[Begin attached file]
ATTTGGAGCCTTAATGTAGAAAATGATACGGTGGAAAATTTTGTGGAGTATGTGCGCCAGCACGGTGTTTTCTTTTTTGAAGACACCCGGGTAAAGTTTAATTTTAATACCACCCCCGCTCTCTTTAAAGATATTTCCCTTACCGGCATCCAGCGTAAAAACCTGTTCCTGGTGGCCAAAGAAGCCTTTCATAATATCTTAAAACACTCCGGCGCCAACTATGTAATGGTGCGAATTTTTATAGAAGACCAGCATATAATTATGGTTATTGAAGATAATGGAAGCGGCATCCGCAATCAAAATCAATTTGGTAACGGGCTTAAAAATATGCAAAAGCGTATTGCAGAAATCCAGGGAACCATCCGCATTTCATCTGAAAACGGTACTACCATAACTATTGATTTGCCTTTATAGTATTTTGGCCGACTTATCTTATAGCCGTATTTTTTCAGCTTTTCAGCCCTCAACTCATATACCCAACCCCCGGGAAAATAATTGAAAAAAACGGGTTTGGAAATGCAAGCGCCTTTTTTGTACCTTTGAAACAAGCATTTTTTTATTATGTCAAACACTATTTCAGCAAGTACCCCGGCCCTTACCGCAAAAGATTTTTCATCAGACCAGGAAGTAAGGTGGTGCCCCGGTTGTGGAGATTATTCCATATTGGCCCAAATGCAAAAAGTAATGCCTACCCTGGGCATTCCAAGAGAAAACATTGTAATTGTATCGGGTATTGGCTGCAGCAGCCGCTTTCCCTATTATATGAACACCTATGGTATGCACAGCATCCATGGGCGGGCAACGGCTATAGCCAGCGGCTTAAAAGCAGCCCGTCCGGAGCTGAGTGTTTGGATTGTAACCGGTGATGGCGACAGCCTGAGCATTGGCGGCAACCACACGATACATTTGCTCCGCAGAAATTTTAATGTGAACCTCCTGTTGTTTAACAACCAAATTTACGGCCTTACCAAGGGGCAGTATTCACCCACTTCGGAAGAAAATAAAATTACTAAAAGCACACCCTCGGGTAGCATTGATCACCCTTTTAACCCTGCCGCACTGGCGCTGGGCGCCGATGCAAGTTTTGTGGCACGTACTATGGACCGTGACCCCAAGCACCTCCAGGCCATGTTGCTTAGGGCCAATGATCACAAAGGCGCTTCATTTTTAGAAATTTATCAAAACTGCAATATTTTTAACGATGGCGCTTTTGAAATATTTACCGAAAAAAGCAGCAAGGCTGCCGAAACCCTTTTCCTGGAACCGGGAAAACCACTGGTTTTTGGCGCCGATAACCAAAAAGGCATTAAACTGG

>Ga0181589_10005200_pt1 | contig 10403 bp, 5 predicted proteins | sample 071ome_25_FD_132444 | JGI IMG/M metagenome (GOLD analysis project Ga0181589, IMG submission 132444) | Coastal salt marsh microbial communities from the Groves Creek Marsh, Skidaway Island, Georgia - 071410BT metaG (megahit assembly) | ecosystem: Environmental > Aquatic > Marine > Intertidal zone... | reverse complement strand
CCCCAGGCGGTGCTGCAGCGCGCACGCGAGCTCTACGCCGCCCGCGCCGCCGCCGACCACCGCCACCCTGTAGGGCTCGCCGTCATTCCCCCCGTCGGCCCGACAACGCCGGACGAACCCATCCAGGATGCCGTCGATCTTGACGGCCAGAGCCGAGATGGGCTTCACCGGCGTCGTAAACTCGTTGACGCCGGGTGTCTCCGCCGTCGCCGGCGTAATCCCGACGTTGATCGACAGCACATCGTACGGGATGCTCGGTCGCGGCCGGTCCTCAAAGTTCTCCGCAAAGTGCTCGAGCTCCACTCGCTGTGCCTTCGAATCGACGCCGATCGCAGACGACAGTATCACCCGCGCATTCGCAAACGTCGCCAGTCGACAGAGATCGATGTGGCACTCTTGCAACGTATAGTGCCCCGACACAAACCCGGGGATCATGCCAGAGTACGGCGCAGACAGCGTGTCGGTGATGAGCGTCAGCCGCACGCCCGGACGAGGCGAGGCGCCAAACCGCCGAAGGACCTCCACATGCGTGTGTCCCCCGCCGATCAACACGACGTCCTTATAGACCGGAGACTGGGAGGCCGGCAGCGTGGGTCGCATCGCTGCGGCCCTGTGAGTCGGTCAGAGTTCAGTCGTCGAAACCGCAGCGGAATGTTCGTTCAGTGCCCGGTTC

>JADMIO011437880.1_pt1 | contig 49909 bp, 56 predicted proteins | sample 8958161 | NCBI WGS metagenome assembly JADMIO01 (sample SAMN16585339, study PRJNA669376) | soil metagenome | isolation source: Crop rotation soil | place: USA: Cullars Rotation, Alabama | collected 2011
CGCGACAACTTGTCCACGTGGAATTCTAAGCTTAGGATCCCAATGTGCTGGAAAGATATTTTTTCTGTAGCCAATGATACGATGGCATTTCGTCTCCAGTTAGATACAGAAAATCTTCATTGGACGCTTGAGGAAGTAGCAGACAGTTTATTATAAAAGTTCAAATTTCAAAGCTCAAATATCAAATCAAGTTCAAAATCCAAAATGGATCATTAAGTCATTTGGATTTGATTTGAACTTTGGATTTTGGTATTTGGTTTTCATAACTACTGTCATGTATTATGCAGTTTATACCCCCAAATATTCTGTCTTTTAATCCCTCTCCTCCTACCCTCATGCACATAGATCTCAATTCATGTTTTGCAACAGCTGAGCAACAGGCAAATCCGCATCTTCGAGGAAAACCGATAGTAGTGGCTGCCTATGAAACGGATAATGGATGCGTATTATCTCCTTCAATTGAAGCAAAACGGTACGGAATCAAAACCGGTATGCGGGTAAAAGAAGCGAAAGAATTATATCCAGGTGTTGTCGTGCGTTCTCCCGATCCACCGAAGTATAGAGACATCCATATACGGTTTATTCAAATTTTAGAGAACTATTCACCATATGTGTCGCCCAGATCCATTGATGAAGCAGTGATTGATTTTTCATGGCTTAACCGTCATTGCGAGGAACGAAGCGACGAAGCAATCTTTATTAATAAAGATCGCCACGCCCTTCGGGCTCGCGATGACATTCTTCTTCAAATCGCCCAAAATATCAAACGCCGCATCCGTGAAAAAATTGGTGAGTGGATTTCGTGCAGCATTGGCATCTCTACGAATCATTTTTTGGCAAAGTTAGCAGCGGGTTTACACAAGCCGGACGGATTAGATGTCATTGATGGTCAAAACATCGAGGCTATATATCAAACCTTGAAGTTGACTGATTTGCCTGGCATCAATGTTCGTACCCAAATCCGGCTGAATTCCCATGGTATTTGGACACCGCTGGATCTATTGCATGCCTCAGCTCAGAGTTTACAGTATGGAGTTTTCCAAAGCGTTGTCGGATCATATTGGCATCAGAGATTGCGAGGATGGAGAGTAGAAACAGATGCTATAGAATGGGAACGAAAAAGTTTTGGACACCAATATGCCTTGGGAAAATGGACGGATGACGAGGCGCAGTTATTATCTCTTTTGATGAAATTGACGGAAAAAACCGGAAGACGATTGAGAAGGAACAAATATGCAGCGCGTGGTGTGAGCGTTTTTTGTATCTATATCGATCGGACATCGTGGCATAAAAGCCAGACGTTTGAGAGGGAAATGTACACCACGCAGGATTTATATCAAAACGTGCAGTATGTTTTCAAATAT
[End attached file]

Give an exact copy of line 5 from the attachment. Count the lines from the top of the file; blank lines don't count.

CGCGACAACTTGTCCACGTGGAATTCTAAGCTTAGGATCCCAATGTGCTGGAAAGATATTTTTTCTGTAGCCAATGATACGATGGCATTTCGTCTCCAGTTAGATACAGAAAATCTTCATTGGACGCTTGAGGAAGTAGCAGACAGTTTATTATAAAAGTTCAAATTTCAAAGCTCAAATATCAAATCAAGTTCAAAATCCAAAATGGATCATTAAGTCATTTGGATTTGATTTGAACTTTGGATTTTGGTATTTGGTTTTCATAACTACTGTCATGTATTATGCAGTTTATACCCCCAAATATTCTGTCTTTTAATCCCTCTCCTCCTACCCTCATGCACATAGATCTCAATTCATGTTTTGCAACAGCTGAGCAACAGGCAAATCCGCATCTTCGAGGAAAACCGATAGTAGTGGCTGCCTATGAAACGGATAATGGATGCGTATTATCTCCTTCAATTGAAGCAAAACGGTACGGAATCAAAACCGGTATGCGGGTAAAAGAAGCGAAAGAATTATATCCAGGTGTTGTCGTGCGTTCTCCCGATCCACCGAAGTATAGAGACATCCATATACGGTTTATTCAAATTTTAGAGAACTATTCACCATATGTGTCGCCCAGATCCATTGATGAAGCAGTGATTGATTTTTCATGGCTTAACCGTCATTGCGAGGAACGAAGCGACGAAGCAATCTTTATTAATAAAGATCGCCACGCCCTTCGGGCTCGCGATGACATTCTTCTTCAAATCGCCCAAAATATCAAACGCCGCATCCGTGAAAAAATTGGTGAGTGGATTTCGTGCAGCATTGGCATCTCTACGAATCATTTTTTGGCAAAGTTAGCAGCGGGTTTACACAAGCCGGACGGATTAGATGTCATTGATGGTCAAAACATCGAGGCTATATATCAAACCTTGAAGTTGACTGATTTGCCTGGCATCAATGTTCGTACCCAAATCCGGCTGAATTCCCATGGTATTTGGACACCGCTGGATCTATTGCATGCCTCAGCTCAGAGTTTACAGTATGGAGTTTTCCAAAGCGTTGTCGGATCATATTGGCATCAGAGATTGCGAGGATGGAGAGTAGAAACAGATGCTATAGAATGGGAACGAAAAAGTTTTGGACACCAATATGCCTTGGGAAAATGGACGGATGACGAGGCGCAGTTATTATCTCTTTTGATGAAATTGACGGAAAAAACCGGAAGACGATTGAGAAGGAACAAATATGCAGCGCGTGGTGTGAGCGTTTTTTGTATCTATATCGATCGGACATCGTGGCATAAAAGCCAGACGTTTGAGAGGGAAATGTACACCACGCAGGATTTATATCAAAACGTGCAGTATGTTTTCAAATAT